Forbidden Corner

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'The Facetower' at The Forbidden Corner

The Forbidden Corner is a folly garden located in the Tupgill Park Estate, at Coverham in Coverdale, in the North Riding of Yorkshire. It is opened to the public.[1]

The whole garden covers four acres.[2][2]


The Forbidden Corner was built in the 1980s by the owner of Tupgill Park, Colin Armstrong, with architect Malcolm Tempest, as a private pleasure garden. The Armstrongs had been living at the estate since the Victorian era.[1] It is based in the walled gardens of the 1483-acre estate.[1]

The garden was opened to the public in 1997, with a £4.50 entrance fee. As of 2000, the gardens were visited by 80,000 people,[1] and employed around 25 people.[1]

Mr Armstrong did not obtain planning permission for public use of the garden at the time[1] and a retroactive planning application was rejected in 2000; the Yorkshire Dales National Park Authority cited concern for the environmental impact of cars thronging to the garden. A petition to keep the park open was signed by 10,000 people. An enforcement order to remove the structures and close the site to the public was made but overturned on appeal in 2000, on condition of restricting the number of visitors entering the site to 120 each hour.[1]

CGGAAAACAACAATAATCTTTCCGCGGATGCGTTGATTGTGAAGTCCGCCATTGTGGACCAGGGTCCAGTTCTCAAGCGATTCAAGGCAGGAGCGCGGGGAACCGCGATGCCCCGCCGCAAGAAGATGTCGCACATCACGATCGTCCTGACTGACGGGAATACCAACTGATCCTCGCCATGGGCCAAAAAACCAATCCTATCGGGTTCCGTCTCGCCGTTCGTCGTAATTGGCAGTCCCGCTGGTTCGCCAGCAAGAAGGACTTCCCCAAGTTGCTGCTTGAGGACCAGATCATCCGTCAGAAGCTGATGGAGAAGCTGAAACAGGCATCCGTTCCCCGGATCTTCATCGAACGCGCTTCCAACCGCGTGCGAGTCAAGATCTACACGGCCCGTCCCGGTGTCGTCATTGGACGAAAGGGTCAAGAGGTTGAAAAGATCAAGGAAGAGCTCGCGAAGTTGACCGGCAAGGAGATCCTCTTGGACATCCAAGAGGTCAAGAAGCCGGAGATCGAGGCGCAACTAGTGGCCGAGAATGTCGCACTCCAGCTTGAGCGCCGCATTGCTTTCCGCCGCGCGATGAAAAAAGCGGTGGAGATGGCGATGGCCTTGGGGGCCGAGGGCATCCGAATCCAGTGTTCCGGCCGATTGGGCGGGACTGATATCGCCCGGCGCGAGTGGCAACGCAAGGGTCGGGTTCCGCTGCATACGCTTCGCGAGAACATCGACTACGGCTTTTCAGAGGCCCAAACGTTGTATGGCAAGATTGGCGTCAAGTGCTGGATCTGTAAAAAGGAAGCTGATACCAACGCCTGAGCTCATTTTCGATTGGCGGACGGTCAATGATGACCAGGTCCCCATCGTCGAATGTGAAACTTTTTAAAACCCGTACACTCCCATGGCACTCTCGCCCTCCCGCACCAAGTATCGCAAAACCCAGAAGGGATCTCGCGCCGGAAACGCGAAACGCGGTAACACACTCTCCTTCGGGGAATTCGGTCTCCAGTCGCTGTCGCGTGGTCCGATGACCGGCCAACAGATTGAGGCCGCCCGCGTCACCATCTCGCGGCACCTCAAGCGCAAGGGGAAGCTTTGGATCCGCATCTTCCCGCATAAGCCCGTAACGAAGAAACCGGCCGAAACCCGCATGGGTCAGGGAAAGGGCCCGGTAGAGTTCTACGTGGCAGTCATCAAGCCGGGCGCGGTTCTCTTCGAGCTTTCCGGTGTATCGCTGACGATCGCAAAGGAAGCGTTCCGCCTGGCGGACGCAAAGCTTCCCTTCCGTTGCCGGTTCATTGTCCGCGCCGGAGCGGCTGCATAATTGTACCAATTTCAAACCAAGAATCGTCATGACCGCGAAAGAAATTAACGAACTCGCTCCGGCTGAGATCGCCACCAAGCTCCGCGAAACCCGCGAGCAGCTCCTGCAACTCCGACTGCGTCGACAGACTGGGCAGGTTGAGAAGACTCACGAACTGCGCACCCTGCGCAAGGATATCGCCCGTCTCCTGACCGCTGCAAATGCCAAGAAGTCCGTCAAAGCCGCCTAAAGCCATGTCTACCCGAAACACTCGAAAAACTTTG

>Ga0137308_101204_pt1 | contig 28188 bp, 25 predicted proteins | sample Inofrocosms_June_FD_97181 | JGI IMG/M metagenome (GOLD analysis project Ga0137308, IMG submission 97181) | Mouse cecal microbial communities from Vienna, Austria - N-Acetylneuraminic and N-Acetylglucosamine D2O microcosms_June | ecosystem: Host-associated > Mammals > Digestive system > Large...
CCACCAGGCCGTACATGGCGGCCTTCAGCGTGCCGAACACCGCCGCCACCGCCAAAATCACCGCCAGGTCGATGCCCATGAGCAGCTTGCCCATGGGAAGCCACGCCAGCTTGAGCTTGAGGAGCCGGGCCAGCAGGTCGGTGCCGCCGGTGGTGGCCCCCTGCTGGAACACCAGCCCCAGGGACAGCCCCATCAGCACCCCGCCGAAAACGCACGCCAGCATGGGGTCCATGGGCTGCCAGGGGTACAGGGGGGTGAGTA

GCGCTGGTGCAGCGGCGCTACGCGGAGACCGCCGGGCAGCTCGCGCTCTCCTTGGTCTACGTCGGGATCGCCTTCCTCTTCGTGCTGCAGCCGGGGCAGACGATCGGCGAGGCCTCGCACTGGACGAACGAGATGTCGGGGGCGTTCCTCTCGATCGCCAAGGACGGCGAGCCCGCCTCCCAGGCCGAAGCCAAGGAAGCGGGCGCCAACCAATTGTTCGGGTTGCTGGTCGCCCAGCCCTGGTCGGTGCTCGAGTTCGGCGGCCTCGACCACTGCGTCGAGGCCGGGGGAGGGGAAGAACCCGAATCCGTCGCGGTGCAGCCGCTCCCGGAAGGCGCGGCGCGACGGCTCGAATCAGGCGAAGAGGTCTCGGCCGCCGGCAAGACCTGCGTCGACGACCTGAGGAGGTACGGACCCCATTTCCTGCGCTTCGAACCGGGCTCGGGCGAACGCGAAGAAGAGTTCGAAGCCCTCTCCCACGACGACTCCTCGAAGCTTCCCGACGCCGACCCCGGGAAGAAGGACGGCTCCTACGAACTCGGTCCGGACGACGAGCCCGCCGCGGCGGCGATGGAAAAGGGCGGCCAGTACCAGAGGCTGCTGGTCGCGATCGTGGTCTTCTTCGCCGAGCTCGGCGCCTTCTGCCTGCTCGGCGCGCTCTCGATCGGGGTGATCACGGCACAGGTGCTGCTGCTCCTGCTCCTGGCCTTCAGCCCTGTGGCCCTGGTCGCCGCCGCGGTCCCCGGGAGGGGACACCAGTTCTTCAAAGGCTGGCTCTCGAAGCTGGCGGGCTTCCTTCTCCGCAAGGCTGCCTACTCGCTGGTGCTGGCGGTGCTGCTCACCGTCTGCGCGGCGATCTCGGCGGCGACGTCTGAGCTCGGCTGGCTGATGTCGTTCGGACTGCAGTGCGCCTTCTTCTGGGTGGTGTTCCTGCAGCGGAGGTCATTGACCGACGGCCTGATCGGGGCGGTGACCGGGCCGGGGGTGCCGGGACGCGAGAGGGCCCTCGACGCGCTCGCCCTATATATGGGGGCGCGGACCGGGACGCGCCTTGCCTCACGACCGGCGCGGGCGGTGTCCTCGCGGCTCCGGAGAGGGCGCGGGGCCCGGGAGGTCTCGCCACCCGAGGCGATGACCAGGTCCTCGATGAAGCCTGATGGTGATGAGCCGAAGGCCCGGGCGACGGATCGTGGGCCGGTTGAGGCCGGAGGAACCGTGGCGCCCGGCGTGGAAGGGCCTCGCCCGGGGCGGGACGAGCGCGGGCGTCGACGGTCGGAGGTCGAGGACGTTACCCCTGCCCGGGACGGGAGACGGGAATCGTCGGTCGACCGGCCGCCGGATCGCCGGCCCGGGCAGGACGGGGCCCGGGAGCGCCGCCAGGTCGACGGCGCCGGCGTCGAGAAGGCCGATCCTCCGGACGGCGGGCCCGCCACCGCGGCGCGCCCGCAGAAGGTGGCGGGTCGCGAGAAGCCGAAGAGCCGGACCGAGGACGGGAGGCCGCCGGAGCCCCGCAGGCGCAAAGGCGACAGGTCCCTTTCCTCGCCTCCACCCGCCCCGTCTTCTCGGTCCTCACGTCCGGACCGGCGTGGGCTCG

The garden features statues, sculptures, towers, underground tunnels, a labyrinth (with revolving floor), a twelve-foot conifer dog's head, a twenty-foot oak green man, water fountains, as well as grottoes. It also has a café and gift shop.[1]

It is set out as a maze, and visitors are given a checklist of things to find on their visit. A brass-rubbing sheet is also available to complete which 15 plaques hidden around the attraction.

The garden was voted the best European folly of the 20th century by the Folly Fellowship and best children's attraction in Yorkshire.[2] It was rated as one of the top 10 follies by Huffington Post.[3]


Outside links

("Wikimedia Commons" has material
about Forbidden Corner)



  • 1.0 1.1 1.2 1.3 1.4 1.5 1.6 1.7 'Dales planners to shut garden folly to deter tourists' David Harrison in The Telegraph 2 July 2000; 'Objection to garden was folly, says victorious estate owner' Paul Stokes in The Telegraph, 16 August 2000
  • 2.0 2.1 2.2 The Forbidden Corner on Day Out with the Kids
  • 'The Top 10 Pieces Of Folly Architecture': Huffington Post 14 November 2011